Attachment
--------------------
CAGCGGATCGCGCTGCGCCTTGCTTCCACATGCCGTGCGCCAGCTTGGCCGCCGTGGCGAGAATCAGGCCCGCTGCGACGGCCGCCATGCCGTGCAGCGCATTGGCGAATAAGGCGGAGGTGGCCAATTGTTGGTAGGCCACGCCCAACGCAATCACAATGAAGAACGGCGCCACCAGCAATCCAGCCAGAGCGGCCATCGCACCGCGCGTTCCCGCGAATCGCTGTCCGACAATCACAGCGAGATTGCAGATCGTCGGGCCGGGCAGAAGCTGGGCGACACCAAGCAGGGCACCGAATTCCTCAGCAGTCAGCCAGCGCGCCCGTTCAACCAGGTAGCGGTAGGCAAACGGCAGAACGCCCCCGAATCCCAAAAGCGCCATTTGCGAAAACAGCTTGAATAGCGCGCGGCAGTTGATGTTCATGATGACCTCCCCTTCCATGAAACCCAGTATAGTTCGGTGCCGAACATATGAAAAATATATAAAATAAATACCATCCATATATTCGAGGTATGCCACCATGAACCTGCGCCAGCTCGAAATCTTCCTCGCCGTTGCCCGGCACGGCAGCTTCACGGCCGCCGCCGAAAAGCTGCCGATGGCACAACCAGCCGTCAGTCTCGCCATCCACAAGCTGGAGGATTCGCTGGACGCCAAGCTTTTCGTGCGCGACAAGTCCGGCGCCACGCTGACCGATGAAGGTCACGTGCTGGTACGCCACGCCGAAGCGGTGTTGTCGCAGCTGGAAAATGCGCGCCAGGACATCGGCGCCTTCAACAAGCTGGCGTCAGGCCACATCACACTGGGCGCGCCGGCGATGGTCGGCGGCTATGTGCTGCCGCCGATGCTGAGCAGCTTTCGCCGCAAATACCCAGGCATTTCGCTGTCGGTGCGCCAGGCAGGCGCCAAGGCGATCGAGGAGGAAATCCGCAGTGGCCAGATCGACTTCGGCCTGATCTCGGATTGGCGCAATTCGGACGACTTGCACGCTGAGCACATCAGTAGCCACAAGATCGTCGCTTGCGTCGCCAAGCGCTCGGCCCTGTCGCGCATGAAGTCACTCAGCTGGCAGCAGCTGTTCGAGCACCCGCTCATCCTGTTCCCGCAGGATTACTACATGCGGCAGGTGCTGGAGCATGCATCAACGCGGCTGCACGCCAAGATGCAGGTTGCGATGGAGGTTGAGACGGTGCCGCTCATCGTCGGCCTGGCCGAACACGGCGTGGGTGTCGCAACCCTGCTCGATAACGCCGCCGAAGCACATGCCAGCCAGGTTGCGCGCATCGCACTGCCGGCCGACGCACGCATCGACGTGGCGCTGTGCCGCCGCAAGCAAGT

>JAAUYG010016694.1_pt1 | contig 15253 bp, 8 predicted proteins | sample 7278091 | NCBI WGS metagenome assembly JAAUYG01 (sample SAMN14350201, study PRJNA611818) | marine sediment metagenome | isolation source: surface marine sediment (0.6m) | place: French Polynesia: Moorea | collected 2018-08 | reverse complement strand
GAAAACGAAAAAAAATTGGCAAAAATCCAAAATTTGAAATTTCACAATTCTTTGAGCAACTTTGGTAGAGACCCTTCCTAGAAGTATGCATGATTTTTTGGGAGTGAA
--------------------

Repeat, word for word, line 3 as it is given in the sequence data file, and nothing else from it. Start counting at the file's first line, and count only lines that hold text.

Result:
GAAAACGAAAAAAAATTGGCAAAAATCCAAAATTTGAAATTTCACAATTCTTTGAGCAACTTTGGTAGAGACCCTTCCTAGAAGTATGCATGATTTTTTGGGAGTGAA